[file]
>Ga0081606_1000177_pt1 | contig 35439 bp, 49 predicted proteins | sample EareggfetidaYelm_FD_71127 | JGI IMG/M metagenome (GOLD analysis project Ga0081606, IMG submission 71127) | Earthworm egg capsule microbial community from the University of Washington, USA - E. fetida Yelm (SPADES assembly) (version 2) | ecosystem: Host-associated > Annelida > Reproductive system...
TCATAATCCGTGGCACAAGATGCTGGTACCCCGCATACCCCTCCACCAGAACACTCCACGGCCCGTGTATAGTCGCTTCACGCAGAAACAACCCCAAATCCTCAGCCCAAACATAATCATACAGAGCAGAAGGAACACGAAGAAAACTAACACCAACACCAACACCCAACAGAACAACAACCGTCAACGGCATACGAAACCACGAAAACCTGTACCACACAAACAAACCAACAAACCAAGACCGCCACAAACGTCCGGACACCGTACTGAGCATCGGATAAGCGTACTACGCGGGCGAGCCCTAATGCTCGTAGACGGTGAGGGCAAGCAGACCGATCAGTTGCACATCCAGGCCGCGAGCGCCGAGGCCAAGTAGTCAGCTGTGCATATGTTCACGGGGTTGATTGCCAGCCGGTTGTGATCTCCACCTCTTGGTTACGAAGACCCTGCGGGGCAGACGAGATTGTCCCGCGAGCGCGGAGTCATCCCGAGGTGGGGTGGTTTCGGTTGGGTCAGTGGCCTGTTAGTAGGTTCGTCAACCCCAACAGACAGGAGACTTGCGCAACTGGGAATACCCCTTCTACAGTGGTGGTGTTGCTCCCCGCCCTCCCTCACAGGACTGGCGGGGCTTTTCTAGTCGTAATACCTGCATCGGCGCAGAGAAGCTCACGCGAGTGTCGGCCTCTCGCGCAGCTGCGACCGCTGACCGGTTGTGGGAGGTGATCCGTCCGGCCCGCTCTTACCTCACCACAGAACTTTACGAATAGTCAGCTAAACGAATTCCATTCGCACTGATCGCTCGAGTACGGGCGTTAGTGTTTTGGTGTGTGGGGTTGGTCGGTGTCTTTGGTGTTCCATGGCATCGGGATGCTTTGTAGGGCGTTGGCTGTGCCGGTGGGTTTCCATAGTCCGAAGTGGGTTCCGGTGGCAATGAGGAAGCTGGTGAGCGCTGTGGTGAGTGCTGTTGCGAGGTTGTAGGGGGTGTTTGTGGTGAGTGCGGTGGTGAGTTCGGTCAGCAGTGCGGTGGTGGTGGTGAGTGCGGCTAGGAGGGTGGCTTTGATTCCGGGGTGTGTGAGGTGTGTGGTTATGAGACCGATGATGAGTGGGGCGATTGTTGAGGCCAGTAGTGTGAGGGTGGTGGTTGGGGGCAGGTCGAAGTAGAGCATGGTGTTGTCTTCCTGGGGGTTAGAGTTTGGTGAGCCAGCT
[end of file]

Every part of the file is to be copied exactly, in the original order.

>Ga0081606_1000177_pt1 | contig 35439 bp, 49 predicted proteins | sample EareggfetidaYelm_FD_71127 | JGI IMG/M metagenome (GOLD analysis project Ga0081606, IMG submission 71127) | Earthworm egg capsule microbial community from the University of Washington, USA - E. fetida Yelm (SPADES assembly) (version 2) | ecosystem: Host-associated > Annelida > Reproductive system...
TCATAATCCGTGGCACAAGATGCTGGTACCCCGCATACCCCTCCACCAGAACACTCCACGGCCCGTGTATAGTCGCTTCACGCAGAAACAACCCCAAATCCTCAGCCCAAACATAATCATACAGAGCAGAAGGAACACGAAGAAAACTAACACCAACACCAACACCCAACAGAACAACAACCGTCAACGGCATACGAAACCACGAAAACCTGTACCACACAAACAAACCAACAAACCAAGACCGCCACAAACGTCCGGACACCGTACTGAGCATCGGATAAGCGTACTACGCGGGCGAGCCCTAATGCTCGTAGACGGTGAGGGCAAGCAGACCGATCAGTTGCACATCCAGGCCGCGAGCGCCGAGGCCAAGTAGTCAGCTGTGCATATGTTCACGGGGTTGATTGCCAGCCGGTTGTGATCTCCACCTCTTGGTTACGAAGACCCTGCGGGGCAGACGAGATTGTCCCGCGAGCGCGGAGTCATCCCGAGGTGGGGTGGTTTCGGTTGGGTCAGTGGCCTGTTAGTAGGTTCGTCAACCCCAACAGACAGGAGACTTGCGCAACTGGGAATACCCCTTCTACAGTGGTGGTGTTGCTCCCCGCCCTCCCTCACAGGACTGGCGGGGCTTTTCTAGTCGTAATACCTGCATCGGCGCAGAGAAGCTCACGCGAGTGTCGGCCTCTCGCGCAGCTGCGACCGCTGACCGGTTGTGGGAGGTGATCCGTCCGGCCCGCTCTTACCTCACCACAGAACTTTACGAATAGTCAGCTAAACGAATTCCATTCGCACTGATCGCTCGAGTACGGGCGTTAGTGTTTTGGTGTGTGGGGTTGGTCGGTGTCTTTGGTGTTCCATGGCATCGGGATGCTTTGTAGGGCGTTGGCTGTGCCGGTGGGTTTCCATAGTCCGAAGTGGGTTCCGGTGGCAATGAGGAAGCTGGTGAGCGCTGTGGTGAGTGCTGTTGCGAGGTTGTAGGGGGTGTTTGTGGTGAGTGCGGTGGTGAGTTCGGTCAGCAGTGCGGTGGTGGTGGTGAGTGCGGCTAGGAGGGTGGCTTTGATTCCGGGGTGTGTGAGGTGTGTGGTTATGAGACCGATGATGAGTGGGGCGATTGTTGAGGCCAGTAGTGTGAGGGTGGTGGTTGGGGGCAGGTCGAAGTAGAGCATGGTGTTGTCTTCCTGGGGGTTAGAGTTTGGTGAGCCAGCT